200K Trim POT MultiTurn
The 200K Trim POT MultiTurn Potentiometer henceforth referred to as a pot, is a variable resistor.
It is an electrical component with three terminals (i.e. pins or legs): o
Mechanically speaking, pots are physically adjusted usually using your fingers.
Both rotational and linear pots are common.
f you want to control the speed of your electric motor, the position of your servo, LED brightness, filter cutoff on your synthesizer, gain on your guitar amp or thousands of other cool things in your own embedded system, a pot might just be the solution for you.
The potentiometer is a handy little component that you really should know how to use.
It’s used in circuits a lot, such as to control the volume of music equipment, control the brightness of a light, and much more.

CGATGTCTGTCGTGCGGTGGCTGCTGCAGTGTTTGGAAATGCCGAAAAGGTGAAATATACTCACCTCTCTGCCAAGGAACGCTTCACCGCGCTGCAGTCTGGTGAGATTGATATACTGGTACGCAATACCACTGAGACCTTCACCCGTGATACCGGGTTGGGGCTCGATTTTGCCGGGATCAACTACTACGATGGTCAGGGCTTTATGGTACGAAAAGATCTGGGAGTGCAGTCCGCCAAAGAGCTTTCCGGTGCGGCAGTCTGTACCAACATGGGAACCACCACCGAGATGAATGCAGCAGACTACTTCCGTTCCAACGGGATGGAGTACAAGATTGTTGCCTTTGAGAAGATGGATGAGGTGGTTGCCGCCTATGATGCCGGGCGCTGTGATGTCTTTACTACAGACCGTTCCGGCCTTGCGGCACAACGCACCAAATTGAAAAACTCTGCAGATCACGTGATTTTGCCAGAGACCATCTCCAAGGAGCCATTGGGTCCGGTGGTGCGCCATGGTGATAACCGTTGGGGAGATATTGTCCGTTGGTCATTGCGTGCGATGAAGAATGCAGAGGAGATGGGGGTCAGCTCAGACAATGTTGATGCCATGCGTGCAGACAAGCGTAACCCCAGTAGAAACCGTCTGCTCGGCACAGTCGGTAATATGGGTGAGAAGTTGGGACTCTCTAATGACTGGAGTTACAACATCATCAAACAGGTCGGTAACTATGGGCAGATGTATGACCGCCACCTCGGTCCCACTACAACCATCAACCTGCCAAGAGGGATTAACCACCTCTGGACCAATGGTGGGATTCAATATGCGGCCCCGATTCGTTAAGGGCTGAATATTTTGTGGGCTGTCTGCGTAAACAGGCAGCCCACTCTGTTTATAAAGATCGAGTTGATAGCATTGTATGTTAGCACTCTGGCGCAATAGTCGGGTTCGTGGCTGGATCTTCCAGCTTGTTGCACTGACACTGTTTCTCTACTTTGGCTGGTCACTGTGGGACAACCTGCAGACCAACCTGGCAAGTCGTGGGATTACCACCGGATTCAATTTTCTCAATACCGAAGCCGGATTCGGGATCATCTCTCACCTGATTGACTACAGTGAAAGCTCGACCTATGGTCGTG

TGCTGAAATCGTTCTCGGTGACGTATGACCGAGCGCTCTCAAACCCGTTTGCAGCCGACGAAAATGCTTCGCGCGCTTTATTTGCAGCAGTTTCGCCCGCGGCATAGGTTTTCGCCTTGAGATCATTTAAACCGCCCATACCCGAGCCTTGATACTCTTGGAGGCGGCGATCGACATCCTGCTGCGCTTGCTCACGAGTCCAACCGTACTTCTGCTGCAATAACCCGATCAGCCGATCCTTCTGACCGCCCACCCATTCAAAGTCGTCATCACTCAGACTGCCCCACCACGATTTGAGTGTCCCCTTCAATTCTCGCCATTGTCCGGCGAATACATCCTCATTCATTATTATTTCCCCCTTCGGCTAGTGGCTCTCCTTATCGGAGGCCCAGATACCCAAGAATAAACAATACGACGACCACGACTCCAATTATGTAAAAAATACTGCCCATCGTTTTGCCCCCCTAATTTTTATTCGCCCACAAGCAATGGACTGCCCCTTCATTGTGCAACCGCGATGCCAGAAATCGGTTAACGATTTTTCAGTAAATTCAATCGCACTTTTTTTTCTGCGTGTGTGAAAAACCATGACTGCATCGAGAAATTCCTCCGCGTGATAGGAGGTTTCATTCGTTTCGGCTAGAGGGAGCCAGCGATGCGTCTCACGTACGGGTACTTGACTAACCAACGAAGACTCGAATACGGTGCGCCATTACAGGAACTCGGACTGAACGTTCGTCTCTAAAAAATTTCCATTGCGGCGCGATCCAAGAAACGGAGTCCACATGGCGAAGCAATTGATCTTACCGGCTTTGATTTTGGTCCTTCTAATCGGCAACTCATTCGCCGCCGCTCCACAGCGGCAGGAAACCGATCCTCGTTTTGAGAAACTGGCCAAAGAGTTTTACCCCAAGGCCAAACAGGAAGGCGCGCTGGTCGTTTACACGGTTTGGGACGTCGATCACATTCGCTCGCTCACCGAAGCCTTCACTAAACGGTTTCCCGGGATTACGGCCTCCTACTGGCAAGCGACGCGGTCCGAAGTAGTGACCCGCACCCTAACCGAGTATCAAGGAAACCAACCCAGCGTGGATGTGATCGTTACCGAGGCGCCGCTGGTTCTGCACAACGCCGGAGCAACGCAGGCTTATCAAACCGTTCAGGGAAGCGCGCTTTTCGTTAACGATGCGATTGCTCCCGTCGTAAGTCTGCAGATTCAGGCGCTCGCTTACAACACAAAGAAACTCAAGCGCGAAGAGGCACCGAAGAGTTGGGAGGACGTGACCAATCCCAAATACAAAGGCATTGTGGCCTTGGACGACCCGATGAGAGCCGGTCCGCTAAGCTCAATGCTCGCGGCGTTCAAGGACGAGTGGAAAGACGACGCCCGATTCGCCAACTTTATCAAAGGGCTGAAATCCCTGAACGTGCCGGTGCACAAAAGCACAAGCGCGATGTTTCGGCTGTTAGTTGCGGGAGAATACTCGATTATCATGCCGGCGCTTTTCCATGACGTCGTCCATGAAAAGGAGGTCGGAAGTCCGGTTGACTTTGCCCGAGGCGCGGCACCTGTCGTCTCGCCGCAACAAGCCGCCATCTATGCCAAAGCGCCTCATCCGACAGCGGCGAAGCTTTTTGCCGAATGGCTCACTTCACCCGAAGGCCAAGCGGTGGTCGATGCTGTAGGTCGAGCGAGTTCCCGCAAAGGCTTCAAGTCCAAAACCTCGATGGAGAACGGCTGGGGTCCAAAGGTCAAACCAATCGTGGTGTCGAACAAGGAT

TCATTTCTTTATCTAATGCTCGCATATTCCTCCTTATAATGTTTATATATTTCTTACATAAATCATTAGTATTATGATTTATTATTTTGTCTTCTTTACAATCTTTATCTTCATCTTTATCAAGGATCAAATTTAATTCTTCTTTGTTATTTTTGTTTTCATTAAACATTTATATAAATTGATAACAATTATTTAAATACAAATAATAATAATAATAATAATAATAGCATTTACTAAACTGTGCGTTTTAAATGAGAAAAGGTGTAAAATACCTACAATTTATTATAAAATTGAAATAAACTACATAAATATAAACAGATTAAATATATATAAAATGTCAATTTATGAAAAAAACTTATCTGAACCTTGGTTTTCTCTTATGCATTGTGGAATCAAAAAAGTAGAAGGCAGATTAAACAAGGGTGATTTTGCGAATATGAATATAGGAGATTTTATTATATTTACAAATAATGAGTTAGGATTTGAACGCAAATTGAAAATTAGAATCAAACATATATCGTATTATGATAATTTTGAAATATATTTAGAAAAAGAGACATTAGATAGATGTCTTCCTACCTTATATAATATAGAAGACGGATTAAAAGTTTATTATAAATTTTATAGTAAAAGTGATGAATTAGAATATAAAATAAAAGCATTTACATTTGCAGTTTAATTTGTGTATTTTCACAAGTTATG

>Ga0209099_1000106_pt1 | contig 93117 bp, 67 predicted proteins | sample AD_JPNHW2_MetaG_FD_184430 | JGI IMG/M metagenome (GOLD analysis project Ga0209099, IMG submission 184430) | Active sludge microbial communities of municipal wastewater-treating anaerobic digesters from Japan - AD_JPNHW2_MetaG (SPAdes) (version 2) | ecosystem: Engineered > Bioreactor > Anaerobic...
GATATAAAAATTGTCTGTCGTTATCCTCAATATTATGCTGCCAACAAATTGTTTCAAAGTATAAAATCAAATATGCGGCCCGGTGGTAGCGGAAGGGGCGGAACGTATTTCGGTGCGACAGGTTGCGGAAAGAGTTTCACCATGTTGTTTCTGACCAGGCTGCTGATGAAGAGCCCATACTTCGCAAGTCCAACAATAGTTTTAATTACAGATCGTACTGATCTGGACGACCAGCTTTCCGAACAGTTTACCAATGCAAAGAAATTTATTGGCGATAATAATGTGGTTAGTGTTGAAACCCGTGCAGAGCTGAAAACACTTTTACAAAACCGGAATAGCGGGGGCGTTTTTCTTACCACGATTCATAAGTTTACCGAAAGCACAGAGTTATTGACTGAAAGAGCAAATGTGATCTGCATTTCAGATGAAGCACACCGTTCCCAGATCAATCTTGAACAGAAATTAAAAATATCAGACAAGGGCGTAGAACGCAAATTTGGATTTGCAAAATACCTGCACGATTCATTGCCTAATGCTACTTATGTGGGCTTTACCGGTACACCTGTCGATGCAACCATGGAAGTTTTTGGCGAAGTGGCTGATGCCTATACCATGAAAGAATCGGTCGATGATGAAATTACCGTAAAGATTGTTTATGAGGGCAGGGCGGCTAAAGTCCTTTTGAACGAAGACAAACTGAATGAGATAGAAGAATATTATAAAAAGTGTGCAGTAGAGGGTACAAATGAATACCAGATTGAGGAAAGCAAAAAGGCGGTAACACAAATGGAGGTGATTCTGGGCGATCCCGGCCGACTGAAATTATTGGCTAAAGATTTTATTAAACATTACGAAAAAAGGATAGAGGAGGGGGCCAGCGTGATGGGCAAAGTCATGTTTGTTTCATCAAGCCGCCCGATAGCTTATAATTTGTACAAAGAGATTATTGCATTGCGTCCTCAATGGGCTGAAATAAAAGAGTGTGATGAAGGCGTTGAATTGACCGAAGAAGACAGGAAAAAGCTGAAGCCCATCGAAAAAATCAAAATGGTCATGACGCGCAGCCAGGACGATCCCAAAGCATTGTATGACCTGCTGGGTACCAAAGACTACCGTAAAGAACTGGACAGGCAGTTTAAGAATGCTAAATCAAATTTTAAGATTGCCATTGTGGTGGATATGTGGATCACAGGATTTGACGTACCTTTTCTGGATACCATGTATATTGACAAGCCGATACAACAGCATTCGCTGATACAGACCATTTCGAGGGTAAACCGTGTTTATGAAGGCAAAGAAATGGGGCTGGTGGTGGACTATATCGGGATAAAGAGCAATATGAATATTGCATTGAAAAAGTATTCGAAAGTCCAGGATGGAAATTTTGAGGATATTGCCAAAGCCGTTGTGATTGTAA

If you’re not familiar with it, it can seem complicated to use in a circuit. But once you see how it’s built, you’ll quickly understand how it’s done.
What Is A Potentiometer?
It is like the resistor.
But while the resistance value of a resistor stays the same, you can change the resistance value of a potentiometer by turning it’s shaft.
It has three pins and the schematic symbol looks like this:
Between the two side pins of the potentiometer there is a strip of resistive material.
For example as carbon. This material creates resistance.
We call the middle pin the wiper. It is connected somewhere on the strip between the two ends.
You can move the point where the wiper connects to the carbon strip by turning the shaft of the potentiometer.
When you move the wiper to the left side, the resistance between the middle pin and the left pin decreases. And the resistance between the middle pin and the right pin increases.
Move the wiper to the right, and the opposite happens.